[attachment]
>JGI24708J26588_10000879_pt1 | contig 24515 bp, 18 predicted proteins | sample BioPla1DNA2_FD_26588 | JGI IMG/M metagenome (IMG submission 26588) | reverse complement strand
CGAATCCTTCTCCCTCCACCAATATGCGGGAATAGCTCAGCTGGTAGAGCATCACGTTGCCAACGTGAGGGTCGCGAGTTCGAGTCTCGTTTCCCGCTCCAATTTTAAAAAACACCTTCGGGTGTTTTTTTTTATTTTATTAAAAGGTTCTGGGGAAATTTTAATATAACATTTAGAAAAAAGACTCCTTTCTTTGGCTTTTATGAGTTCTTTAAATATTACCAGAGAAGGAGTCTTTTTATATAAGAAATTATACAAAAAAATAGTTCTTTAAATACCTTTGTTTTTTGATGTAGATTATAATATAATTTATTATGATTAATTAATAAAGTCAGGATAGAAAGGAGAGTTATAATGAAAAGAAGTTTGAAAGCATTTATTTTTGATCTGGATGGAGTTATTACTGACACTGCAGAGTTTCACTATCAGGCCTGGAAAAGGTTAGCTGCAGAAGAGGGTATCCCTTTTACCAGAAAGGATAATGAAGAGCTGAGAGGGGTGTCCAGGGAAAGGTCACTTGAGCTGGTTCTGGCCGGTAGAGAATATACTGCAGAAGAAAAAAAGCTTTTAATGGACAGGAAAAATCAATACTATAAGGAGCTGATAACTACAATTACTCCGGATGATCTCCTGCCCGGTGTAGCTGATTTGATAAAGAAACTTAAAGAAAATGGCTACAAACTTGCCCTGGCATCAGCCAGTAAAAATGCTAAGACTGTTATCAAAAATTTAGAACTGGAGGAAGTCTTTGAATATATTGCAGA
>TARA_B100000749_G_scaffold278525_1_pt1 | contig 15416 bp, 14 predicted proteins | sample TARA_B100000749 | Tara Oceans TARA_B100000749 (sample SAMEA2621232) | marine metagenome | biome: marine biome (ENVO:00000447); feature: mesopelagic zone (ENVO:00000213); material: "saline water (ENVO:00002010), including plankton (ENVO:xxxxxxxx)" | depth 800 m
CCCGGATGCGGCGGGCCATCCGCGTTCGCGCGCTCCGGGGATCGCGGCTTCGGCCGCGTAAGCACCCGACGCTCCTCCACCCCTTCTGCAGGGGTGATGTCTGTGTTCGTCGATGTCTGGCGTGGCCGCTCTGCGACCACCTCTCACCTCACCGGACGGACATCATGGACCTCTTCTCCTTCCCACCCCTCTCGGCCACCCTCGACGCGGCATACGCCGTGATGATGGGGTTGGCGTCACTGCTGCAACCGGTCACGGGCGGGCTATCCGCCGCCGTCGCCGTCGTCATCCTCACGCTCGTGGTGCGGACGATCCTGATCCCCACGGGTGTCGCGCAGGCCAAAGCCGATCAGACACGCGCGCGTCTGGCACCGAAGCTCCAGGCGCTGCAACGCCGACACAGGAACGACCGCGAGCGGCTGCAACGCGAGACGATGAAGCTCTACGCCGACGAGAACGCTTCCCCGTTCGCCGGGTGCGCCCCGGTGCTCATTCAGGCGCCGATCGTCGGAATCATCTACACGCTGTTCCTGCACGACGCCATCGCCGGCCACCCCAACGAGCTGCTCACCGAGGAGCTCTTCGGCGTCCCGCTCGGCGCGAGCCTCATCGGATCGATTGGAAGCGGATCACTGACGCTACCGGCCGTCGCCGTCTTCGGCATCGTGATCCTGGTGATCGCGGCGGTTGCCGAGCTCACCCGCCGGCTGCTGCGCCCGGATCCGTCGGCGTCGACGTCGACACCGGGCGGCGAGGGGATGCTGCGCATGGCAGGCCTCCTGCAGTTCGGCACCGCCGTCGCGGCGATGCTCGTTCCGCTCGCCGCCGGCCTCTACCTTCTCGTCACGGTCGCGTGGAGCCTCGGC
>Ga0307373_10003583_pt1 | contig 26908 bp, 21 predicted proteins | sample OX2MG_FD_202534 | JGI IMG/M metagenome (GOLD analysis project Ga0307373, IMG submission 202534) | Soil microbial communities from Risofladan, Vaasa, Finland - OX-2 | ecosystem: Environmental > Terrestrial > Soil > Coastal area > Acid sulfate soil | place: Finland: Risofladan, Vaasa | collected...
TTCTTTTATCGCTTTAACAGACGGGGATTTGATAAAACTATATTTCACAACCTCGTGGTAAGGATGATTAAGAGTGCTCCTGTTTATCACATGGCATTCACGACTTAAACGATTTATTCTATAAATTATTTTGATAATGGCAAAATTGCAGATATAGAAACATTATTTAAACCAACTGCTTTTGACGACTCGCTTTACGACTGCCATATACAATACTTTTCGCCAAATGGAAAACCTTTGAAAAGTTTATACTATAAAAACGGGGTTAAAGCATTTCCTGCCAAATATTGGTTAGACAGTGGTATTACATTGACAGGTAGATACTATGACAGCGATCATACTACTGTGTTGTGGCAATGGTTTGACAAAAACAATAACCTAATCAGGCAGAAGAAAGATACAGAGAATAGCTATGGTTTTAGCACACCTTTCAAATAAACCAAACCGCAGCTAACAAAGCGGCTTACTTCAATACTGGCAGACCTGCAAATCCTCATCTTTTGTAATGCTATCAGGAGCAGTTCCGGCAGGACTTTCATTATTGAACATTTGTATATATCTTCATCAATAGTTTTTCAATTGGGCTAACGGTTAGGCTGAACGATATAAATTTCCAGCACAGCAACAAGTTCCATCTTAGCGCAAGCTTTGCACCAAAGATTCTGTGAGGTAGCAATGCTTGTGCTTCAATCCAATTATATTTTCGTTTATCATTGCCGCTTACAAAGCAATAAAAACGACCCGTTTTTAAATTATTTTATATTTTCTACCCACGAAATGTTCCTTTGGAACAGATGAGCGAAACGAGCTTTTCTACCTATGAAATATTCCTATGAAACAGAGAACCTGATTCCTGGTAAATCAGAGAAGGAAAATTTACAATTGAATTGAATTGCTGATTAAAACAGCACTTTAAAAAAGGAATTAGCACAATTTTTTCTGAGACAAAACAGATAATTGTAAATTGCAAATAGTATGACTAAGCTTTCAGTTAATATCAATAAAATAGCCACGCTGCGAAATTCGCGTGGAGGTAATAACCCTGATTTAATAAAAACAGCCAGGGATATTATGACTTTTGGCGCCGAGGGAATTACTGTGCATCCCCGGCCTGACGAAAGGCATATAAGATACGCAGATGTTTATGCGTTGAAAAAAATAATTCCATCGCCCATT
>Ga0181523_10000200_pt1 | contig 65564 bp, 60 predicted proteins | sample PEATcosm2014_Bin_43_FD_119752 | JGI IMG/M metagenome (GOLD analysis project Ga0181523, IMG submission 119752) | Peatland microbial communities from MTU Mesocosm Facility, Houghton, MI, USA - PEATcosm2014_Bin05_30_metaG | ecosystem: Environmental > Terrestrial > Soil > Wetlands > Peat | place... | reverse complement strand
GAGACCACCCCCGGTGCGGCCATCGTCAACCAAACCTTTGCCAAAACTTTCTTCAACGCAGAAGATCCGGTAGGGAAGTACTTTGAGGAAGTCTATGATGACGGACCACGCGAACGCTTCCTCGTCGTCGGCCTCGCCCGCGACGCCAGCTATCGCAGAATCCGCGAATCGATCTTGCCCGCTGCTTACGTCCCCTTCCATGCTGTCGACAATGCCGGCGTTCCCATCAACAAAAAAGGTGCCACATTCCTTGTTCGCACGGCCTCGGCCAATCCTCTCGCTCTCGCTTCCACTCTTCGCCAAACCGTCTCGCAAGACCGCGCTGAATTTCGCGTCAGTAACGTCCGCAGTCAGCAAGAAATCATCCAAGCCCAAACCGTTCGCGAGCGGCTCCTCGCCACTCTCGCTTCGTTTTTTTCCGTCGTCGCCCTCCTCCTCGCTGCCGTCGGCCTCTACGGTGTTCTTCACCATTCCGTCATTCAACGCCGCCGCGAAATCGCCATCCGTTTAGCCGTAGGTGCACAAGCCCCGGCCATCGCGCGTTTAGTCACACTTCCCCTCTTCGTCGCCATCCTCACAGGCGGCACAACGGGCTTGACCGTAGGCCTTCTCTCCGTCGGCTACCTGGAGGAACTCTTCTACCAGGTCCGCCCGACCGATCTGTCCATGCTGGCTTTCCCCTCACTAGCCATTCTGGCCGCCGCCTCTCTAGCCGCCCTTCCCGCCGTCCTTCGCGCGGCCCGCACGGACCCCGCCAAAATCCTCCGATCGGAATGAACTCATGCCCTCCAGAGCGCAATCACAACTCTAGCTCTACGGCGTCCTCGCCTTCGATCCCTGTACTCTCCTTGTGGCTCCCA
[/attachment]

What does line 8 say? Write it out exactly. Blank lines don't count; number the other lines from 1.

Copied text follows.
GAGACCACCCCCGGTGCGGCCATCGTCAACCAAACCTTTGCCAAAACTTTCTTCAACGCAGAAGATCCGGTAGGGAAGTACTTTGAGGAAGTCTATGATGACGGACCACGCGAACGCTTCCTCGTCGTCGGCCTCGCCCGCGACGCCAGCTATCGCAGAATCCGCGAATCGATCTTGCCCGCTGCTTACGTCCCCTTCCATGCTGTCGACAATGCCGGCGTTCCCATCAACAAAAAAGGTGCCACATTCCTTGTTCGCACGGCCTCGGCCAATCCTCTCGCTCTCGCTTCCACTCTTCGCCAAACCGTCTCGCAAGACCGCGCTGAATTTCGCGTCAGTAACGTCCGCAGTCAGCAAGAAATCATCCAAGCCCAAACCGTTCGCGAGCGGCTCCTCGCCACTCTCGCTTCGTTTTTTTCCGTCGTCGCCCTCCTCCTCGCTGCCGTCGGCCTCTACGGTGTTCTTCACCATTCCGTCATTCAACGCCGCCGCGAAATCGCCATCCGTTTAGCCGTAGGTGCACAAGCCCCGGCCATCGCGCGTTTAGTCACACTTCCCCTCTTCGTCGCCATCCTCACAGGCGGCACAACGGGCTTGACCGTAGGCCTTCTCTCCGTCGGCTACCTGGAGGAACTCTTCTACCAGGTCCGCCCGACCGATCTGTCCATGCTGGCTTTCCCCTCACTAGCCATTCTGGCCGCCGCCTCTCTAGCCGCCCTTCCCGCCGTCCTTCGCGCGGCCCGCACGGACCCCGCCAAAATCCTCCGATCGGAATGAACTCATGCCCTCCAGAGCGCAATCACAACTCTAGCTCTACGGCGTCCTCGCCTTCGATCCCTGTACTCTCCTTGTGGCTCCCA